Samson Agonistes "Love-quarrels Oft In Pleasing Concord End"

John Milton

"Love-quarrels Oft In Pleasing Concord End"

Context: Samson, blinded and disgraced, is visited while lying on a sunny bank in the city of Gaza, first by his father and then by Delilah, who, according to Milton, was his wife, but who, according to Judges 16:4, was merely a woman of Sorek whom he loved. Delilah first tries to explain her betrayal of Samson to the Philistines by saying that she mistakenly did it all because she loved him. When Samson will not accept this excuse, she explains that she was deceived by the Philistines, who averred that they had no evil designs on Samson; she performed her act of treachery for the public good, setting aside for the time her private concerns. Samson will not accept this reason either. He asks her why she married him if she did not intend to be a faithful wife, leaving parents and country to be with him: being his wife, she owed nothing to the Philistines. Delilah still tries to be reconciled with Samson, but he continues to spurn her advances. She then tells him that, although the Jews may hate her for all time, she will be one of the most famous of her own race for having conquered an enemy of her people. When she dies, her tomb will be a shrine. She then departs, but the Chorus says that her beauty may overwhelm him if she returns. To this Samson says that frequently love-quarrels end in joy and satisfaction, but her act was treachery.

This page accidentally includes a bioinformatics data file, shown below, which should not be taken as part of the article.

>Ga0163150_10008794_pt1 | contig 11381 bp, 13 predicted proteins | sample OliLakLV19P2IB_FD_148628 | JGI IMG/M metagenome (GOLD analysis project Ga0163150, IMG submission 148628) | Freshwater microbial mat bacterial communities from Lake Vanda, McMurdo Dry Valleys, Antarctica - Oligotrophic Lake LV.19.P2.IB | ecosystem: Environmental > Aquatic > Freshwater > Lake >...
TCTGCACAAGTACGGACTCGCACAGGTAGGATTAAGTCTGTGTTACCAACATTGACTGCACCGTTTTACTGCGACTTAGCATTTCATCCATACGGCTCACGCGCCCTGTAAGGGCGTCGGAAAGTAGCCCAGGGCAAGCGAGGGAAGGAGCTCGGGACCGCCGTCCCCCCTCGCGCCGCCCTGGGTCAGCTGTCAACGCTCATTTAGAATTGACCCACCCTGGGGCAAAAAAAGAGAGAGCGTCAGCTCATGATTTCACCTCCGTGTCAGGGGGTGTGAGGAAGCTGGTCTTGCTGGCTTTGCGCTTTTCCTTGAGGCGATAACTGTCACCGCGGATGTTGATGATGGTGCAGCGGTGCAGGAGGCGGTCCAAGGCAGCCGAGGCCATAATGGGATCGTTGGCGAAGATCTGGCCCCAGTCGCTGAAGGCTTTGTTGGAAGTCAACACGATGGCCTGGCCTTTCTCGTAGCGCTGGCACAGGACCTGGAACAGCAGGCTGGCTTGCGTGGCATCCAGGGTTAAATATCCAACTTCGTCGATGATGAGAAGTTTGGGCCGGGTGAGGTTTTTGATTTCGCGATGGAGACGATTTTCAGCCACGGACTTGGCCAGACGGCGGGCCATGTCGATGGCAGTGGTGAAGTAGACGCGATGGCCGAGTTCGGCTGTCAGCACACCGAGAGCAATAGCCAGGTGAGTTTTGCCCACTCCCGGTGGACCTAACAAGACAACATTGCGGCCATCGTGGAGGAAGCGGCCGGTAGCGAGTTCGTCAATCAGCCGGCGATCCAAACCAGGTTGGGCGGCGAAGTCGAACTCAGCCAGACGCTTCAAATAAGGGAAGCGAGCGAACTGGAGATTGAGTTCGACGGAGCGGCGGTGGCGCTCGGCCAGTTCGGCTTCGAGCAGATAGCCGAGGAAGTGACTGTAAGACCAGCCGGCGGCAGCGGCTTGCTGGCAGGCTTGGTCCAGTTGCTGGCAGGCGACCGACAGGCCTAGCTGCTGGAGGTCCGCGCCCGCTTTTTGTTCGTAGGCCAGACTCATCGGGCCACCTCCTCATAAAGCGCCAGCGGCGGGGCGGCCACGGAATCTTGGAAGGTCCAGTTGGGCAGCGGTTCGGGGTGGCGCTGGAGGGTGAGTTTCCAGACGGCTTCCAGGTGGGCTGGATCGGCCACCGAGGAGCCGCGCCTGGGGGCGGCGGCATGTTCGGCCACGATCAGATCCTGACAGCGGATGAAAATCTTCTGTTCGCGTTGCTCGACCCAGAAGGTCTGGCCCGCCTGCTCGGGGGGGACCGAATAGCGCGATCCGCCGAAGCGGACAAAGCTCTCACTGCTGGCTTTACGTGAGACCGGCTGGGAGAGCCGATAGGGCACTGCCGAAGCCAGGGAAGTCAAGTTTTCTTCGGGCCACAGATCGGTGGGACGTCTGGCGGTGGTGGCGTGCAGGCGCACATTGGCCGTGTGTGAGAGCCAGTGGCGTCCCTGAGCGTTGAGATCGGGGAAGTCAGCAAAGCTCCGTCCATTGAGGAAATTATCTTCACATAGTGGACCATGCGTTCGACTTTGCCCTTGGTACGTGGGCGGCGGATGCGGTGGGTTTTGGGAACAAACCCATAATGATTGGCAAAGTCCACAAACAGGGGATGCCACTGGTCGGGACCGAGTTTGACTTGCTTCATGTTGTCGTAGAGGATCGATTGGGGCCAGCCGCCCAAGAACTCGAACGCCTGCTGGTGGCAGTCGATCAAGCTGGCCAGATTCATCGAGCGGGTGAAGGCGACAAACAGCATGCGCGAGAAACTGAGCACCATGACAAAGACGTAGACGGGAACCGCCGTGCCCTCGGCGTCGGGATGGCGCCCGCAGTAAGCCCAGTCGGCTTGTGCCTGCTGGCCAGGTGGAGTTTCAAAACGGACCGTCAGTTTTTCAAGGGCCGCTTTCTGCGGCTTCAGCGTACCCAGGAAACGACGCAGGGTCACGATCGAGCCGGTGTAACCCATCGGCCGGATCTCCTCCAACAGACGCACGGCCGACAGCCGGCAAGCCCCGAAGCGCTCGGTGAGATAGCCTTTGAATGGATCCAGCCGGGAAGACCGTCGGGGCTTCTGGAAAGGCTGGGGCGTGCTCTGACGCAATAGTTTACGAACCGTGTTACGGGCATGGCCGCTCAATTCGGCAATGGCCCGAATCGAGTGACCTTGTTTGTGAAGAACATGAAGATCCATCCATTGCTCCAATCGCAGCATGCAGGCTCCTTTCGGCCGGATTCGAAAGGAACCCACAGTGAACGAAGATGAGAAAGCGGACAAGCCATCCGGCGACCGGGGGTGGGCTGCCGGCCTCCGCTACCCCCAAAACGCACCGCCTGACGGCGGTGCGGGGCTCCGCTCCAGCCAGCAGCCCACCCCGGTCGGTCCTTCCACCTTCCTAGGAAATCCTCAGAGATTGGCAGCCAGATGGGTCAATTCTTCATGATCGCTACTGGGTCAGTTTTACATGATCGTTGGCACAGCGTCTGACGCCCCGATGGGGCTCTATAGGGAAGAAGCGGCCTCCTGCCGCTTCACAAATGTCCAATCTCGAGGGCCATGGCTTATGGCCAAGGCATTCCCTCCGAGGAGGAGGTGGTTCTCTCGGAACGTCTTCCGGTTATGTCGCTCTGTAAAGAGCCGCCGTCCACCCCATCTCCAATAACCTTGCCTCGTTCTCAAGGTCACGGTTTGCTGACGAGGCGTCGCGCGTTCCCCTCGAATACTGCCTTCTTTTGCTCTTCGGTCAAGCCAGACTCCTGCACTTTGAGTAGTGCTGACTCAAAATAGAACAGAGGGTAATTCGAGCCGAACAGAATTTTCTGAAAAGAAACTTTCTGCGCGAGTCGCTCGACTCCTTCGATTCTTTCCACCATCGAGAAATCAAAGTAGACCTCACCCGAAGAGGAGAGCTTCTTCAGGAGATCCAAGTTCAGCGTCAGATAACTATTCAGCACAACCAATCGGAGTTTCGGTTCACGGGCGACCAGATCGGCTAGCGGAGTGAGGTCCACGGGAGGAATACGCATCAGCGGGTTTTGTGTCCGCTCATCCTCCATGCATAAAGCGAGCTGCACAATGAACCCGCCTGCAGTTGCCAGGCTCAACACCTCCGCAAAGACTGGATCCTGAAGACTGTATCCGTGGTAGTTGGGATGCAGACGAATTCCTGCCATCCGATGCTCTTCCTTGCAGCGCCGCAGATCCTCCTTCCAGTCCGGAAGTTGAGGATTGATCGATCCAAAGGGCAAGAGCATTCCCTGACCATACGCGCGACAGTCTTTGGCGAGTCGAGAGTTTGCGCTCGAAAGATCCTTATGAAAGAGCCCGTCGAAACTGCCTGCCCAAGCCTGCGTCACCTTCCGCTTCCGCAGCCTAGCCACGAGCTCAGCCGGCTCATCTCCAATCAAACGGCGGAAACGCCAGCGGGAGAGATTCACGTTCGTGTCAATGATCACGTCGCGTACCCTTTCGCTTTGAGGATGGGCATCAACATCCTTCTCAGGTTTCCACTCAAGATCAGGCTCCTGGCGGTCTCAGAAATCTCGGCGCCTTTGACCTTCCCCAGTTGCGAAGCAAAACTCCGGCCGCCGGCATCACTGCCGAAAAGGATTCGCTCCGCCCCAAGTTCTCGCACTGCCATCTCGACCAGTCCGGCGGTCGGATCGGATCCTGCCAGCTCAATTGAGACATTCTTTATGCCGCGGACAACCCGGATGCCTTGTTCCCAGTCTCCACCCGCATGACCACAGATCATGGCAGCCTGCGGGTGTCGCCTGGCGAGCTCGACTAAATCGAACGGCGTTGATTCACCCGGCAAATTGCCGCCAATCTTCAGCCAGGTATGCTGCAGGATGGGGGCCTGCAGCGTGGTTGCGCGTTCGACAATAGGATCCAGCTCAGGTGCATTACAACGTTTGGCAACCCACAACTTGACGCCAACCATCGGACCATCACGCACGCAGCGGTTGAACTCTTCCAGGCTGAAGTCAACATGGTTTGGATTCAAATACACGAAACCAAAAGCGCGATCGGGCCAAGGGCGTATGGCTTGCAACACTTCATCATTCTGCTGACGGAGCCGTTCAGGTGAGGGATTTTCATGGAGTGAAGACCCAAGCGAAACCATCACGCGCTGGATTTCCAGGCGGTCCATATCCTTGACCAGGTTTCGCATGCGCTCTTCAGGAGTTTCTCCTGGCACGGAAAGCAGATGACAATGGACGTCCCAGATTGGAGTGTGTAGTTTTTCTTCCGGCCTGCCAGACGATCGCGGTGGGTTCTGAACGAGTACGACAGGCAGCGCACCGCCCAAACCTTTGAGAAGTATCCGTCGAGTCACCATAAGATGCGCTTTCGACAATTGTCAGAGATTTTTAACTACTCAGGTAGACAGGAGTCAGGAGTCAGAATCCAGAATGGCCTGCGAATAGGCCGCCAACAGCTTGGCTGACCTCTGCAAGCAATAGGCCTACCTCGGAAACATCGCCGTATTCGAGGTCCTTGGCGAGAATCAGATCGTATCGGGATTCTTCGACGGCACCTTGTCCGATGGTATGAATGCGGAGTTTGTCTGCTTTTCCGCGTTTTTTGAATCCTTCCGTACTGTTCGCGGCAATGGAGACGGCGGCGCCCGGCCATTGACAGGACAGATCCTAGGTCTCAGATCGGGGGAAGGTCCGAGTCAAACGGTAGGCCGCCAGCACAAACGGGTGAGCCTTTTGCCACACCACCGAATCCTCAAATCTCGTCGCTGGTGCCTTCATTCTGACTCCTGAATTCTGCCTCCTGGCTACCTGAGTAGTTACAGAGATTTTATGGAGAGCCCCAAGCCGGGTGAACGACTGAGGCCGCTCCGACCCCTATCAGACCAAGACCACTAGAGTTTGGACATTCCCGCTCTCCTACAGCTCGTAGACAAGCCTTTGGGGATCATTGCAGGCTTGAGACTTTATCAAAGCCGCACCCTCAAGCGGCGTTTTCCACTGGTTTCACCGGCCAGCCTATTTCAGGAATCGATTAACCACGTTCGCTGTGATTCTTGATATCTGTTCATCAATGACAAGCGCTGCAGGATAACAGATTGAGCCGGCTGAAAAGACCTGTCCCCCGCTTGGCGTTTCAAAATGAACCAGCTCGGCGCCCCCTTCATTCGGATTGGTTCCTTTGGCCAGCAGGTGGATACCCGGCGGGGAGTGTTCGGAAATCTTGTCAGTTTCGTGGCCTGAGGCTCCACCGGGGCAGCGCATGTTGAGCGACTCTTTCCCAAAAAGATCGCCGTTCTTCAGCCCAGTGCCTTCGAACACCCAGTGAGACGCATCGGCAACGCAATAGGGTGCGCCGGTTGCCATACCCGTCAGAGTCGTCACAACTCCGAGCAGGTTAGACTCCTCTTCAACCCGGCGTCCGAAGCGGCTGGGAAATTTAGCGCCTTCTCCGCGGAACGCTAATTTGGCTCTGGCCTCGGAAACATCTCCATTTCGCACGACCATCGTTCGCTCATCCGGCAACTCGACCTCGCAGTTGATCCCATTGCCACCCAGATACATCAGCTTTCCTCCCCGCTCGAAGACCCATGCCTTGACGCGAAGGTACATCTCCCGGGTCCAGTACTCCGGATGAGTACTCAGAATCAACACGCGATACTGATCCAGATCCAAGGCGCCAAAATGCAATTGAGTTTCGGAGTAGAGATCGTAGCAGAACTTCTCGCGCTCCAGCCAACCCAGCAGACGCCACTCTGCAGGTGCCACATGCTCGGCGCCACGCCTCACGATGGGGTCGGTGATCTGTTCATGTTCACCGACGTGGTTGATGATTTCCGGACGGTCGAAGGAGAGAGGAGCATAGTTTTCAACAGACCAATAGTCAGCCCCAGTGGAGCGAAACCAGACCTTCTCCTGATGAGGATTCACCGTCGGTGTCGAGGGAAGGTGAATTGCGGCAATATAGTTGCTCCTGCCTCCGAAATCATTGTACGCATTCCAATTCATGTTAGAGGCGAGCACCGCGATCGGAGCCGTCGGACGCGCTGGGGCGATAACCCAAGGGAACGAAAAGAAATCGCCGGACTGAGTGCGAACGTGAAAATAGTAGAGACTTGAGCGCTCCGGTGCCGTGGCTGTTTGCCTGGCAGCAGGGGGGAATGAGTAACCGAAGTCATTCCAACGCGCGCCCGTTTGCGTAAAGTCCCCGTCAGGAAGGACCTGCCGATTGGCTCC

She's gone, a manifest serpent by her sting
Discovered in the end, till now concealed.
So let her go; God sent her to debase me,
And aggravate my folly who committed
To such a viper his most sacred trust
Of secrecy, my safety, and my life.
Yet beauty, though injurious, hath strange power,
After offence returning, to regain
Love once possessed, nor can be easily
Repulsed, without much inward passion felt
And secret sting of amorous remorse.
Love-quarrels oft in pleasing concord end,
Not wedlock-treachery, endangering life.